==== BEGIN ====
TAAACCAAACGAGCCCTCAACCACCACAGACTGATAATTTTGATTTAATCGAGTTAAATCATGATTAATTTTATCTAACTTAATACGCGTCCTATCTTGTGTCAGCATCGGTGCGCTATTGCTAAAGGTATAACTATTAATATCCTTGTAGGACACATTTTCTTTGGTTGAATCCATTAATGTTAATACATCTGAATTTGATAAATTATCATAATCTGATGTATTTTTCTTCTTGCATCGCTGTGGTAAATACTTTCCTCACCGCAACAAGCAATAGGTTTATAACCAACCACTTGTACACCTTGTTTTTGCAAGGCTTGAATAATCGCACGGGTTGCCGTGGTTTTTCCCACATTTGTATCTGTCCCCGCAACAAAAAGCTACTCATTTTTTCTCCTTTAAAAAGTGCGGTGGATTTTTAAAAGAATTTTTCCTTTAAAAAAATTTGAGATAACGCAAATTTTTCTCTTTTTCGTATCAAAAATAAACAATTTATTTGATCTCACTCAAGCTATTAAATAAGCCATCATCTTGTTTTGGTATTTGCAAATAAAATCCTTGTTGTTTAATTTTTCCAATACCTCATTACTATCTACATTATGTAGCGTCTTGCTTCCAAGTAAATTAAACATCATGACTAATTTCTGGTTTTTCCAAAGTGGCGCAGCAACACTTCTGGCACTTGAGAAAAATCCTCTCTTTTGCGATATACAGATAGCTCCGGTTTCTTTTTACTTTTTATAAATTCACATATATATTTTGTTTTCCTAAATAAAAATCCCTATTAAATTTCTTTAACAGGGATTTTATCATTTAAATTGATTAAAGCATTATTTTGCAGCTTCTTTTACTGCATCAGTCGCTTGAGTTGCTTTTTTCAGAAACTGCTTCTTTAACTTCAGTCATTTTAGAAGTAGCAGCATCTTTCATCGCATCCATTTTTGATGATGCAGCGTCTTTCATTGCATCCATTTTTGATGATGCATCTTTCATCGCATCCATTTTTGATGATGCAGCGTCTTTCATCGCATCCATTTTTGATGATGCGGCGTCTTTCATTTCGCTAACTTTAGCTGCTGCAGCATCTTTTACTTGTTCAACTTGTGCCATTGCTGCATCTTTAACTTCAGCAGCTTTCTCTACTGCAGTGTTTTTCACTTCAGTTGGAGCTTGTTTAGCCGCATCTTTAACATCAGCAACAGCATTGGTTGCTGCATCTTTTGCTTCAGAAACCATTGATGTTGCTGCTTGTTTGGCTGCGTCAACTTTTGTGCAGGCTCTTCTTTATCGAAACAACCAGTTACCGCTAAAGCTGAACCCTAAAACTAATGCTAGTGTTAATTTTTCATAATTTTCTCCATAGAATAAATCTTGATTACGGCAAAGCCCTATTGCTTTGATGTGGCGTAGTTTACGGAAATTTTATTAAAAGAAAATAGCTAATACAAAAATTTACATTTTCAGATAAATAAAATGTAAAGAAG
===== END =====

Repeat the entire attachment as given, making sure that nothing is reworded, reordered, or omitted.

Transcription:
TAAACCAAACGAGCCCTCAACCACCACAGACTGATAATTTTGATTTAATCGAGTTAAATCATGATTAATTTTATCTAACTTAATACGCGTCCTATCTTGTGTCAGCATCGGTGCGCTATTGCTAAAGGTATAACTATTAATATCCTTGTAGGACACATTTTCTTTGGTTGAATCCATTAATGTTAATACATCTGAATTTGATAAATTATCATAATCTGATGTATTTTTCTTCTTGCATCGCTGTGGTAAATACTTTCCTCACCGCAACAAGCAATAGGTTTATAACCAACCACTTGTACACCTTGTTTTTGCAAGGCTTGAATAATCGCACGGGTTGCCGTGGTTTTTCCCACATTTGTATCTGTCCCCGCAACAAAAAGCTACTCATTTTTTCTCCTTTAAAAAGTGCGGTGGATTTTTAAAAGAATTTTTCCTTTAAAAAAATTTGAGATAACGCAAATTTTTCTCTTTTTCGTATCAAAAATAAACAATTTATTTGATCTCACTCAAGCTATTAAATAAGCCATCATCTTGTTTTGGTATTTGCAAATAAAATCCTTGTTGTTTAATTTTTCCAATACCTCATTACTATCTACATTATGTAGCGTCTTGCTTCCAAGTAAATTAAACATCATGACTAATTTCTGGTTTTTCCAAAGTGGCGCAGCAACACTTCTGGCACTTGAGAAAAATCCTCTCTTTTGCGATATACAGATAGCTCCGGTTTCTTTTTACTTTTTATAAATTCACATATATATTTTGTTTTCCTAAATAAAAATCCCTATTAAATTTCTTTAACAGGGATTTTATCATTTAAATTGATTAAAGCATTATTTTGCAGCTTCTTTTACTGCATCAGTCGCTTGAGTTGCTTTTTTCAGAAACTGCTTCTTTAACTTCAGTCATTTTAGAAGTAGCAGCATCTTTCATCGCATCCATTTTTGATGATGCAGCGTCTTTCATTGCATCCATTTTTGATGATGCATCTTTCATCGCATCCATTTTTGATGATGCAGCGTCTTTCATCGCATCCATTTTTGATGATGCGGCGTCTTTCATTTCGCTAACTTTAGCTGCTGCAGCATCTTTTACTTGTTCAACTTGTGCCATTGCTGCATCTTTAACTTCAGCAGCTTTCTCTACTGCAGTGTTTTTCACTTCAGTTGGAGCTTGTTTAGCCGCATCTTTAACATCAGCAACAGCATTGGTTGCTGCATCTTTTGCTTCAGAAACCATTGATGTTGCTGCTTGTTTGGCTGCGTCAACTTTTGTGCAGGCTCTTCTTTATCGAAACAACCAGTTACCGCTAAAGCTGAACCCTAAAACTAATGCTAGTGTTAATTTTTCATAATTTTCTCCATAGAATAAATCTTGATTACGGCAAAGCCCTATTGCTTTGATGTGGCGTAGTTTACGGAAATTTTATTAAAAGAAAATAGCTAATACAAAAATTTACATTTTCAGATAAATAAAATGTAAAGAAG